My Reasons For Moving To Bangkok
I'm not a resident of Thailand, but I plan on retiring to the LOS within the next year or so. After my first trip, I wanted to move there immediately but, thankfully, sanity prevailed. However, over the past ten years I've had a chance to visit
about 15 times, and I always leave reluctantly. The idea that I could be happy living here never really disappeared from my thoughts.
Most of the pitfalls to living in Thailand presented in this and other web sites really don't concern me. I'm not looking for a mate — I've lived most of my life on my own and actually prefer it that way. I've had a few
long-term relationships, but they were all over long before the actual end. As one bartender acutely tuned to the human psyche has observed, "Everything ends badly … otherwise it wouldn't end." <Tom Cruise as the barman in the movie "Cocktail", released in 1988, if I am not mistaken – Stick>
I'll have a modest pension and a similarly modest nest egg to live on. While my background is in engineering and computer systems administration, the last 13 years working for a government entity has provided some preparation for the
seemingly illogical "Thai Way".
The traffic won't really bother me (aside from the choking pollution), as I really hope to avoid deadlines and meetings. I've had enough of those in my 50+ years to last a lifetime. I think one of the easier things to accept will
be the casual approach to appointments — "Thai Time". And I don't plan to own a car — public transport and taxis have always served me well enough in Thailand.
I do worry about the air quality, crime, and weather. I can't imagine the air quality improving in my lifetime, so I guess that's just something to accept. Or I could live outside Bangkok. As far as crime goes, like other contributors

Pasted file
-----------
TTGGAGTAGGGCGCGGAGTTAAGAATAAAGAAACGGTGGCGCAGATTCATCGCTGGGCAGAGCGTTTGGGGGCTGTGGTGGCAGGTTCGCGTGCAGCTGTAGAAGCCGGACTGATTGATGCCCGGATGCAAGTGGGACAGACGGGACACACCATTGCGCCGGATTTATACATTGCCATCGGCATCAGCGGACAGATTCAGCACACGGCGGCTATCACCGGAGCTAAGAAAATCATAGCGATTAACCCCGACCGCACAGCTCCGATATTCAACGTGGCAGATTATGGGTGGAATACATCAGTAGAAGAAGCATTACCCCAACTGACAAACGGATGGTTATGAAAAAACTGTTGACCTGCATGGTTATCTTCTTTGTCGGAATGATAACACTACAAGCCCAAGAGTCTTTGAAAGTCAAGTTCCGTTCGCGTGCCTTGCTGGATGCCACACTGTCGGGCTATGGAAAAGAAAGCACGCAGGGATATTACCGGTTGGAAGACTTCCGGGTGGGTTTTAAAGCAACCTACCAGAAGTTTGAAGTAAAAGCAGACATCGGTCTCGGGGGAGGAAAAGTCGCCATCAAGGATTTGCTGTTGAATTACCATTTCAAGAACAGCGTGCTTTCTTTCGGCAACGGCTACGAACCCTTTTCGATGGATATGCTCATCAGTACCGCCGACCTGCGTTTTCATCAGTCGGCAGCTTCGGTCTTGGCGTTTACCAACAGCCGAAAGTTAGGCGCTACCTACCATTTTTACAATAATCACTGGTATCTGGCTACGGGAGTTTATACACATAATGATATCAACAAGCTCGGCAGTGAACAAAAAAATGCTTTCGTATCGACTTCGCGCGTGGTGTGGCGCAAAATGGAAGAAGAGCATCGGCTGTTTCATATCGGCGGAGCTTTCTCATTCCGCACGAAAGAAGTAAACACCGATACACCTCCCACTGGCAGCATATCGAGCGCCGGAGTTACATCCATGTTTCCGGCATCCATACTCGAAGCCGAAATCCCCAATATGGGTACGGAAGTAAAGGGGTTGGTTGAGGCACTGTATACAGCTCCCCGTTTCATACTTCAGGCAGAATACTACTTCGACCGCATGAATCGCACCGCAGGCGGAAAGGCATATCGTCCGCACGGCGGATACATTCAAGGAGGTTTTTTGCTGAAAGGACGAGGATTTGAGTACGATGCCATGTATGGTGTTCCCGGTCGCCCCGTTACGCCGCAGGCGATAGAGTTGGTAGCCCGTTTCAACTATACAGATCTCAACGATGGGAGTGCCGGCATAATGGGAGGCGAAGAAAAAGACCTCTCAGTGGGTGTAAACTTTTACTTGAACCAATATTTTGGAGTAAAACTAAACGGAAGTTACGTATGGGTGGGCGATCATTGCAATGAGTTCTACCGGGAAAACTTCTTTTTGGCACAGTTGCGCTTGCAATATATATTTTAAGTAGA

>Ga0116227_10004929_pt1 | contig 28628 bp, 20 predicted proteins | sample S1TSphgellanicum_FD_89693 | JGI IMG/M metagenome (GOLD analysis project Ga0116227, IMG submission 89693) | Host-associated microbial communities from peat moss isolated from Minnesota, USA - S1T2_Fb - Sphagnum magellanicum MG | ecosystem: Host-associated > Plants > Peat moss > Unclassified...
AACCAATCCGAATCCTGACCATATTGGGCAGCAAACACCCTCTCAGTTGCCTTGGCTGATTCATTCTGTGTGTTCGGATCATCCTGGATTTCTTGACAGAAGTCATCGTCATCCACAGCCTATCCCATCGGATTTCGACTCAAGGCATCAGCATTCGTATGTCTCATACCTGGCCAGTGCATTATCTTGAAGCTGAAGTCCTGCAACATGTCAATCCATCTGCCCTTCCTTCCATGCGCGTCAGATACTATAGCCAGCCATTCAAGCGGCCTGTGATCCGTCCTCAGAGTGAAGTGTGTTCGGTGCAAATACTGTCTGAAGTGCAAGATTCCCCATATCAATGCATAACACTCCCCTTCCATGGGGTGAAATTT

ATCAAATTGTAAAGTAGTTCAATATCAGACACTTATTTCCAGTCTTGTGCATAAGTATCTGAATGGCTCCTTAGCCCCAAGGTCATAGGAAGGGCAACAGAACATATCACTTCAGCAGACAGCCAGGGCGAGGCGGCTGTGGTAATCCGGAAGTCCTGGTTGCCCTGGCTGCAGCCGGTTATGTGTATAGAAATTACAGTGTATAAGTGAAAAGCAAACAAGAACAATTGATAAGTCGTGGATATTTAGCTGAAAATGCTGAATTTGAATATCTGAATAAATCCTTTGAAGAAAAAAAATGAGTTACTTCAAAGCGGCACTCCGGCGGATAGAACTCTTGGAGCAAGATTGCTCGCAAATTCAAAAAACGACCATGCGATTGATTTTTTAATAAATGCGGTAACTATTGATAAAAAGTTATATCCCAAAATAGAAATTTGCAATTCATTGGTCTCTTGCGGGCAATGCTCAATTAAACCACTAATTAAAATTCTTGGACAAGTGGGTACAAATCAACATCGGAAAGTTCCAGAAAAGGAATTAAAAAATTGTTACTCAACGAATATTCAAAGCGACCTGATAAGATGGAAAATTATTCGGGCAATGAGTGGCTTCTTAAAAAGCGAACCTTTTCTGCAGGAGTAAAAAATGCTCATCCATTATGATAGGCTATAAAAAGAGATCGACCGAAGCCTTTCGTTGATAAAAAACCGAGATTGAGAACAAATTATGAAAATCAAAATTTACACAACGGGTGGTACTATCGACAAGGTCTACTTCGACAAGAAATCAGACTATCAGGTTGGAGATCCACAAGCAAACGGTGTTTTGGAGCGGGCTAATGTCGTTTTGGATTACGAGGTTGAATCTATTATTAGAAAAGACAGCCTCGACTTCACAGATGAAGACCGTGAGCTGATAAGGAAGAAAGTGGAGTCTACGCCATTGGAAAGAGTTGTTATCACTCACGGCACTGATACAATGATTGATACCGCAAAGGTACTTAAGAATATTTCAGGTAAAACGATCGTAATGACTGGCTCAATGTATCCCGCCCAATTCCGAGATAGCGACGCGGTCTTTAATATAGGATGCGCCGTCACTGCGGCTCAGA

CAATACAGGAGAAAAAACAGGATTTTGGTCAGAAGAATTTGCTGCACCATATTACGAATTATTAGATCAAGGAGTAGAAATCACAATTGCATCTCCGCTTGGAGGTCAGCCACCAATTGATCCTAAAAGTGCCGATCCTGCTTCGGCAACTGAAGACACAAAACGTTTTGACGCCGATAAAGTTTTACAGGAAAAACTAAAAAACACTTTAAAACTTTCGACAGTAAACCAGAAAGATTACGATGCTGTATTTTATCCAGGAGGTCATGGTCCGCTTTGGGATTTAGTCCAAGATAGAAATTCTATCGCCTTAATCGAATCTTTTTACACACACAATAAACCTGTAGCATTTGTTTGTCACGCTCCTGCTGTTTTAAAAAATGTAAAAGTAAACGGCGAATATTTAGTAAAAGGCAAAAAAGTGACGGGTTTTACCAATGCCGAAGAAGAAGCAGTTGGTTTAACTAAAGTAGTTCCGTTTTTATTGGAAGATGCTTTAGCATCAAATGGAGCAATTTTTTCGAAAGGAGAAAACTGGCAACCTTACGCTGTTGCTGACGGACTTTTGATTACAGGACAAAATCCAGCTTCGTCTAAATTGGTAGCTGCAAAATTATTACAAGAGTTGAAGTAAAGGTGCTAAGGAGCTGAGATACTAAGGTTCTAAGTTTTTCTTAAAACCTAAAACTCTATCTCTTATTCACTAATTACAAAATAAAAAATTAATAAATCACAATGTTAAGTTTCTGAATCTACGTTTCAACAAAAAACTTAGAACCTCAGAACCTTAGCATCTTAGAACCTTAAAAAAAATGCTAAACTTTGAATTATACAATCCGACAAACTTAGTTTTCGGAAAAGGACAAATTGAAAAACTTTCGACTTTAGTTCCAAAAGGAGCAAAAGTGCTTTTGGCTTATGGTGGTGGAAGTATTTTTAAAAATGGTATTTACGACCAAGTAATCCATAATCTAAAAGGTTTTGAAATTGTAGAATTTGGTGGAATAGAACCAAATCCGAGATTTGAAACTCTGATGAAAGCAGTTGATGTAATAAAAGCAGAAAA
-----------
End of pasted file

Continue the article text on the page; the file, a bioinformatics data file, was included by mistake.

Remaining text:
to this site Bangkok always seemed safe to me, but I guess ignorance is bliss. I'll be more circumspect from here on out, and try to avoid situations that look dodgy. Crime is everywhere. Living in the U.S. is dangerous, too, especially with
the laissez-faire attitude towards firearms. To quote a columnist looking back on his school days:
"When I was in elementary school, we had the kid who threw chairs, the kid who stuttered, and the kid who went to the bathroom on himself … but we never had the kid who came in one day and started shooting everyone."
I hope to adjust to the weather. I've lived in the desert for the past decade, and getting used to the heat and the sun took about six months. Plus, not having a fixed schedule should make it easier to walk outside, feel the April-in-Bangkok
heat slap me in the face, and think "f— it" and go back inside.
My friends often ask me, in wonderment, why in the world I would want to move to Thailand (or Taiwan, as they often incorrectly hear it)? And since I usually leave out the attraction of Thai womanhood, I'll explain my other reasons:
1. I can AFFORD to retire to Thailand and live relatively well. I'm still in good health, but who knows five or ten or twenty years from now? I'm truly tired of the daily grind. It doesn't mean I'm fancying a future of
bargirls and idleness, but it certainly means a slowing of the pace and (hopefully) a significant reduction of stress. I'd also like to travel to other Asian countries, and Thailand would make a good home base.
2. I'm a U.S. native, and I'm truly disgusted with my homeland's government and arrogance, and have been for decades. Let me explain this, and I don't apologize for any views I offer. After all, these are my personal views
— you are free to disagree. If you are easily put off by politically observations, skip down to Reason No. 3.
Akulka stated (and I concur) in "Splitting an Atom" (22/9/2005) that we are indoctrinated into a world view that mirrors our family and friends. Children are easily molded, so to speak. Up until my late teens, I couldn't understand